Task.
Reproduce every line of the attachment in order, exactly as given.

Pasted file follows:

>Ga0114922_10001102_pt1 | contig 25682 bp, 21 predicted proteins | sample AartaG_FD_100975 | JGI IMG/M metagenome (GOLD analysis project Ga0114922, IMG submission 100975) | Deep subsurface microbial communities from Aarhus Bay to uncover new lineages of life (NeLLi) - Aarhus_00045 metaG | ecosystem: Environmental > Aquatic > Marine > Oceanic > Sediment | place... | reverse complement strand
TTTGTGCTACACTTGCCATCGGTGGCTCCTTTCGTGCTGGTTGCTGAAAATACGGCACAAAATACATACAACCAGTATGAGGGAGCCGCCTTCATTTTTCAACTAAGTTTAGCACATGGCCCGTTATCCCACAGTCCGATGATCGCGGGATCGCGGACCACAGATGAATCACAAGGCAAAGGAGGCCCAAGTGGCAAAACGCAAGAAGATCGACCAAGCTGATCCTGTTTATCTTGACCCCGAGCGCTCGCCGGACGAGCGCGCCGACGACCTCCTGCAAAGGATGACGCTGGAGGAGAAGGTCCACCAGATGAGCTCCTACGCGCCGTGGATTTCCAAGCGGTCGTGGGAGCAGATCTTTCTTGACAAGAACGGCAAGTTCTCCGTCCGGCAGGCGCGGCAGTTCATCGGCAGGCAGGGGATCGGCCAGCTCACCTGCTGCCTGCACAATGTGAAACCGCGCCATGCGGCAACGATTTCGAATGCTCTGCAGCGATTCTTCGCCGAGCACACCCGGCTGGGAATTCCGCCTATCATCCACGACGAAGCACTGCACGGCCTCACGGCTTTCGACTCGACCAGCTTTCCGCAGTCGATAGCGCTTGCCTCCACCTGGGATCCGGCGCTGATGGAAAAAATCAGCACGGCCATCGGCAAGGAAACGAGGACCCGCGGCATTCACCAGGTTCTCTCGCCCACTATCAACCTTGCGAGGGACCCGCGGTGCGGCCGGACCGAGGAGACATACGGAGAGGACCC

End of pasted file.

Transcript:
>Ga0114922_10001102_pt1 | contig 25682 bp, 21 predicted proteins | sample AartaG_FD_100975 | JGI IMG/M metagenome (GOLD analysis project Ga0114922, IMG submission 100975) | Deep subsurface microbial communities from Aarhus Bay to uncover new lineages of life (NeLLi) - Aarhus_00045 metaG | ecosystem: Environmental > Aquatic > Marine > Oceanic > Sediment | place... | reverse complement strand
TTTGTGCTACACTTGCCATCGGTGGCTCCTTTCGTGCTGGTTGCTGAAAATACGGCACAAAATACATACAACCAGTATGAGGGAGCCGCCTTCATTTTTCAACTAAGTTTAGCACATGGCCCGTTATCCCACAGTCCGATGATCGCGGGATCGCGGACCACAGATGAATCACAAGGCAAAGGAGGCCCAAGTGGCAAAACGCAAGAAGATCGACCAAGCTGATCCTGTTTATCTTGACCCCGAGCGCTCGCCGGACGAGCGCGCCGACGACCTCCTGCAAAGGATGACGCTGGAGGAGAAGGTCCACCAGATGAGCTCCTACGCGCCGTGGATTTCCAAGCGGTCGTGGGAGCAGATCTTTCTTGACAAGAACGGCAAGTTCTCCGTCCGGCAGGCGCGGCAGTTCATCGGCAGGCAGGGGATCGGCCAGCTCACCTGCTGCCTGCACAATGTGAAACCGCGCCATGCGGCAACGATTTCGAATGCTCTGCAGCGATTCTTCGCCGAGCACACCCGGCTGGGAATTCCGCCTATCATCCACGACGAAGCACTGCACGGCCTCACGGCTTTCGACTCGACCAGCTTTCCGCAGTCGATAGCGCTTGCCTCCACCTGGGATCCGGCGCTGATGGAAAAAATCAGCACGGCCATCGGCAAGGAAACGAGGACCCGCGGCATTCACCAGGTTCTCTCGCCCACTATCAACCTTGCGAGGGACCCGCGGTGCGGCCGGACCGAGGAGACATACGGAGAGGACCC